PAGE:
May 10, 2021

Maori News & Indigenous Views

Kiwi lip-sync dub software used in Money Heist gets Covid binge-watching boost

1 min read

A Kiwi company is seeing a boost in sales of its lip-sync dubbing software as housebound audiences binge their way through online streaming service catalogues during Covid-19 lockdowns (Source: TVNZ, TV1).

The New York Times last year published a piece about how Netflix is looking to make its English-dubbed shows look “less dubby”.

New Zealand company Kiwa Digital has taken advantage of that, with its VoiceQ software becoming a must-have for production companies.

VoiceQ allows them to record new language tracks over a piece of content, and it allows them to do that remotely — a must-have in the age of Covid-19.

With VoiceQ, the voice actor’s lines scroll across the screen over top of the original content, karaoke-style, and the actor watches along and performs their part, rather than reading from a piece of paper.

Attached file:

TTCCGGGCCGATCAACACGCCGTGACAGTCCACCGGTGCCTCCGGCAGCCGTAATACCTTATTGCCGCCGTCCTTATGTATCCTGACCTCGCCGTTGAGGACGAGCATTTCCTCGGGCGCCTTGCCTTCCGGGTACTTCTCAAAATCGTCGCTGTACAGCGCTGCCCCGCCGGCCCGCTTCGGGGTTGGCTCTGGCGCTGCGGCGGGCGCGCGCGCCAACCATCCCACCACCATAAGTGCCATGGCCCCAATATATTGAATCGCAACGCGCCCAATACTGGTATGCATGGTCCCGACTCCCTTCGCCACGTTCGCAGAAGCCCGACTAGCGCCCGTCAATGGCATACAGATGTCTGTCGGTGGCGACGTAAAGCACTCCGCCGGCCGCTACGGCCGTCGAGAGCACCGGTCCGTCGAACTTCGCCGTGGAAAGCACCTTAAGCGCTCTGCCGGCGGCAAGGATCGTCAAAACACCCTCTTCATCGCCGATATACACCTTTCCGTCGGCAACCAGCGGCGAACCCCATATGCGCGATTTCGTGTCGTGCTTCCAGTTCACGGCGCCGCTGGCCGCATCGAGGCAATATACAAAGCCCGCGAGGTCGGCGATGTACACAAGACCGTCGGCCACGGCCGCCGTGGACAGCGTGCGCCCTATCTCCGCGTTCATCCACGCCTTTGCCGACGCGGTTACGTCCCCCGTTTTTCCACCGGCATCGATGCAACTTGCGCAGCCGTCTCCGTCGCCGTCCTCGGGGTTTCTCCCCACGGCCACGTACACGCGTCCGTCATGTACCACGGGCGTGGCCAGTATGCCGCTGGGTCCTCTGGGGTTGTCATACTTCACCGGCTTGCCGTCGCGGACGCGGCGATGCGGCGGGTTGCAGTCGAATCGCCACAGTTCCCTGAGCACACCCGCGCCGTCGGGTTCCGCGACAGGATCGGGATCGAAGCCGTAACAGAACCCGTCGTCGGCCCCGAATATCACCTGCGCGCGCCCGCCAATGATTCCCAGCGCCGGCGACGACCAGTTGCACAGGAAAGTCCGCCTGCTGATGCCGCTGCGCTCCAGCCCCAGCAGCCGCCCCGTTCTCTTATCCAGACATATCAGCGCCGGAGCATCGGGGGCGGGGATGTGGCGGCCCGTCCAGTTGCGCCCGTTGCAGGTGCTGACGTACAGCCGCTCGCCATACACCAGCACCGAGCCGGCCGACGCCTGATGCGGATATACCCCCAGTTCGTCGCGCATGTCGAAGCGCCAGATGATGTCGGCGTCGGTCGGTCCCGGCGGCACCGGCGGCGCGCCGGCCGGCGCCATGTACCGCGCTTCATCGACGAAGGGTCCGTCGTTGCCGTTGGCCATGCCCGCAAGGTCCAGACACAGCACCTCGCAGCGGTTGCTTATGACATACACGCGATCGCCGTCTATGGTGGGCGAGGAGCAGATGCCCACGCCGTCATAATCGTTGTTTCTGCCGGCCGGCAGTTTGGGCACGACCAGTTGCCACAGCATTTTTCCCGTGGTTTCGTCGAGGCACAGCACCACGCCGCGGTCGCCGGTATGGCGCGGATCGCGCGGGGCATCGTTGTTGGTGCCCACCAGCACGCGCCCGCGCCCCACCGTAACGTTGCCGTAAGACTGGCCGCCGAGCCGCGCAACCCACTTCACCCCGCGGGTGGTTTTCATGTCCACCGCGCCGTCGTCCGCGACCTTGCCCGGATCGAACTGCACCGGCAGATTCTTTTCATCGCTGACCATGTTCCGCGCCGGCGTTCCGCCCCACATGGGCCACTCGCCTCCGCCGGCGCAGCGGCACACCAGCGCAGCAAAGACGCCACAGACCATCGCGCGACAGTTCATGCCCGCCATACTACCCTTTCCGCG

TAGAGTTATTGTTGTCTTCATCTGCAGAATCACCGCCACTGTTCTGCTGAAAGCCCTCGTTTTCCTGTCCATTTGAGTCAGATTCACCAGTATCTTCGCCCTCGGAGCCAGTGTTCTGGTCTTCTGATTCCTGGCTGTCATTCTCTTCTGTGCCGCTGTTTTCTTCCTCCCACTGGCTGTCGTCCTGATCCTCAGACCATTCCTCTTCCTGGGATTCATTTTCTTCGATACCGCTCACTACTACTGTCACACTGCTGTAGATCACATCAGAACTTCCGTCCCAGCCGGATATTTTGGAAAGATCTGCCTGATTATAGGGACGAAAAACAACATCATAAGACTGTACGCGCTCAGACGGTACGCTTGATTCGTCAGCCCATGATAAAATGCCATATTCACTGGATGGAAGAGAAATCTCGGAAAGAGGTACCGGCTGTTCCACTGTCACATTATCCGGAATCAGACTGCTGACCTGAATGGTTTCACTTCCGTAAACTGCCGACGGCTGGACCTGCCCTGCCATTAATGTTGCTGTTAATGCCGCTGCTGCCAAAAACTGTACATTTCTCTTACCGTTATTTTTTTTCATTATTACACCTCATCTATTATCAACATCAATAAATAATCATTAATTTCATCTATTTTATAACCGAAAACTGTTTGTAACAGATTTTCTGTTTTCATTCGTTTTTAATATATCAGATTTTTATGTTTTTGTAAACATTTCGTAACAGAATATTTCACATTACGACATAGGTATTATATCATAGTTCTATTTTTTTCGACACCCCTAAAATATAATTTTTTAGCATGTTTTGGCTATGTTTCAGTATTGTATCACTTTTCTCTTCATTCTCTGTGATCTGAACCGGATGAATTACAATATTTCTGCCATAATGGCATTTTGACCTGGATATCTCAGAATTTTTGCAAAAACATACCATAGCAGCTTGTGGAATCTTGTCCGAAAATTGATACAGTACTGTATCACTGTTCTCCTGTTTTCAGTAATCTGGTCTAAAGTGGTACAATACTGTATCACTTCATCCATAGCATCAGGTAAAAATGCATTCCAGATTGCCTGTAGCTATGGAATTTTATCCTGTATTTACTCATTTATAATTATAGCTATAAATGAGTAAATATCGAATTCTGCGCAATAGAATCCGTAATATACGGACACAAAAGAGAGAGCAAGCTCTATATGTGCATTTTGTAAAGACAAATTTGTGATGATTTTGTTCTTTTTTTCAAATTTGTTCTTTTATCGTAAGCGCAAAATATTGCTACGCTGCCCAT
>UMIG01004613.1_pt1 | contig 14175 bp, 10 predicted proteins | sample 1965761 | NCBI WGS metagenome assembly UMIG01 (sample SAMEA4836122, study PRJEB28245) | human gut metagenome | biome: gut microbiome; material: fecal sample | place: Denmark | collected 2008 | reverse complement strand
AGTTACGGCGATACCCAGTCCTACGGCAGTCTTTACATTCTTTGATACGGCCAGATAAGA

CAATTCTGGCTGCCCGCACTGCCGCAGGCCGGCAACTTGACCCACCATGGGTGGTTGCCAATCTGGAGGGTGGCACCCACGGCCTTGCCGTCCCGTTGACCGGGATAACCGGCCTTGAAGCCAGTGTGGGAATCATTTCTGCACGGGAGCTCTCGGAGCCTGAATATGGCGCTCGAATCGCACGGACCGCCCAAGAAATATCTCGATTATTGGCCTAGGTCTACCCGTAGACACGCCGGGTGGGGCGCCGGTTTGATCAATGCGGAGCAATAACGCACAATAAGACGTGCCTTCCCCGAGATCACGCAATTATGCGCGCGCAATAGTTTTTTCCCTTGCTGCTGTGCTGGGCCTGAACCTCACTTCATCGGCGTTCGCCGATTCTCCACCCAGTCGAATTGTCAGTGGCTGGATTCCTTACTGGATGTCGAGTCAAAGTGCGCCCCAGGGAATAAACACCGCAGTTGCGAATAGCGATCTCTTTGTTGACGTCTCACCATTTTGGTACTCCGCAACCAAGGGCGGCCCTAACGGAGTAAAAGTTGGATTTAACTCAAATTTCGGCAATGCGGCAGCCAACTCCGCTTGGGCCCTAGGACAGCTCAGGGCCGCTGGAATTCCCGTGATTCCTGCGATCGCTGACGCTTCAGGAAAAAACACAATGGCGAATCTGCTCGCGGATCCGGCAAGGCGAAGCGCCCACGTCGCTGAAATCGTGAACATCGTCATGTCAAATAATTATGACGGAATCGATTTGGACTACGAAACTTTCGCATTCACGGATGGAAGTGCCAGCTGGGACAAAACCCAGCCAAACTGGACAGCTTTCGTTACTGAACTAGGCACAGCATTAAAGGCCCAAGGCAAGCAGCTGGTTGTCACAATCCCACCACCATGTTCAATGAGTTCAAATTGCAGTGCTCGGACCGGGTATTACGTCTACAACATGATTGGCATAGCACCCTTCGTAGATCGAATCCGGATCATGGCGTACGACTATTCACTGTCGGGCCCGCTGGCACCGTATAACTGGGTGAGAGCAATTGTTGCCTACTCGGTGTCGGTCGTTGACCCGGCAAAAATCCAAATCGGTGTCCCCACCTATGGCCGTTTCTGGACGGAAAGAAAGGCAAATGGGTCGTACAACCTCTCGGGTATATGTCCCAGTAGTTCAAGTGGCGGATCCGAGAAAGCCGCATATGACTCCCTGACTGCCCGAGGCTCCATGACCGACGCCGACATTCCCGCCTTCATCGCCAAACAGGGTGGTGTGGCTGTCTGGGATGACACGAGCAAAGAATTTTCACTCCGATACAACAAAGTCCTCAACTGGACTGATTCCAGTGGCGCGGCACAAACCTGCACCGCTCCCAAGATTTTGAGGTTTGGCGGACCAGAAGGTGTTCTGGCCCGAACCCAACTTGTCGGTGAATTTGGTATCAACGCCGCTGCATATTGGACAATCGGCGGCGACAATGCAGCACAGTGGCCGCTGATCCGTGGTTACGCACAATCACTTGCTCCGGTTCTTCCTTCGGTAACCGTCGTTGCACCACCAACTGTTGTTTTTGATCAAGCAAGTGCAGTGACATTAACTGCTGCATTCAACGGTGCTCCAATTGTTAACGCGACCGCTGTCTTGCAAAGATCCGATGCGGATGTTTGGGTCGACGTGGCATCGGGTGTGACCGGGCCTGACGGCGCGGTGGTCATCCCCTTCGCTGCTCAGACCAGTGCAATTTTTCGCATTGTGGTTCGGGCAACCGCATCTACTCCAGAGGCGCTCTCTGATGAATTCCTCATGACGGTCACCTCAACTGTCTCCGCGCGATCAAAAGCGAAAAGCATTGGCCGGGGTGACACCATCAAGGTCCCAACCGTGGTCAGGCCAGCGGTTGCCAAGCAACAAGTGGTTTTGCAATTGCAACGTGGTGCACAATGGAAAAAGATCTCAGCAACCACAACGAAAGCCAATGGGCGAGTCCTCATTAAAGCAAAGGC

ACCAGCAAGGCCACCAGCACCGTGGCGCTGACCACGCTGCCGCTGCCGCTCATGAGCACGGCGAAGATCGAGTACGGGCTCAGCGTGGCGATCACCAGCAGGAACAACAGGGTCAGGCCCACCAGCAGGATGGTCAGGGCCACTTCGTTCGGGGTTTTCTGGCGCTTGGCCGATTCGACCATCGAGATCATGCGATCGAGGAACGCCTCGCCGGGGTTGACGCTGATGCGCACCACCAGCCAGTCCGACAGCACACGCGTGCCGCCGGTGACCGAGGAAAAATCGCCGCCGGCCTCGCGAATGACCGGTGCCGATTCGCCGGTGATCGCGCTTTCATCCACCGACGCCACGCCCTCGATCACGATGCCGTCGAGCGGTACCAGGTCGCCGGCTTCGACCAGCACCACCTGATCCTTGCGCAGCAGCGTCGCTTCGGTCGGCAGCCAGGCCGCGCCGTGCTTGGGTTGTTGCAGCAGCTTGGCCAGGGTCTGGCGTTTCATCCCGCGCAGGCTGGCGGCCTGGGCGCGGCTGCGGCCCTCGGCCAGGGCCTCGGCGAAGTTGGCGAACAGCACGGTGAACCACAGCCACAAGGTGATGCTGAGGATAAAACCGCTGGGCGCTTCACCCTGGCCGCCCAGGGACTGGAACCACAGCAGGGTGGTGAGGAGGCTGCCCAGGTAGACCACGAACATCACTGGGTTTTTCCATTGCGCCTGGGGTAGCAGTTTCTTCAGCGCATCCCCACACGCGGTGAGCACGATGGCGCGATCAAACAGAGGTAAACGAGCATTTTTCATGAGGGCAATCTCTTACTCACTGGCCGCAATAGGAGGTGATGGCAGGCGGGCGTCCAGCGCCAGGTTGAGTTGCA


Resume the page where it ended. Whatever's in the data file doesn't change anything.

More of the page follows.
Changes to the script can be made on the fly to pace it correctly, and to make the words match up better with the lip movements of the on-screen actor, making for a more natural-looking dub, the company says. 

The results are far from the old days of badly dubbed kung fu movies.

Viewers may have seen VoiceQ in action in the recent Netflix hit Money Heist, based on Spanish Series Le Casa De Papel, which was the streaming platform’s most-watched non-English series in 2018, and also one of the most-watched series overall.

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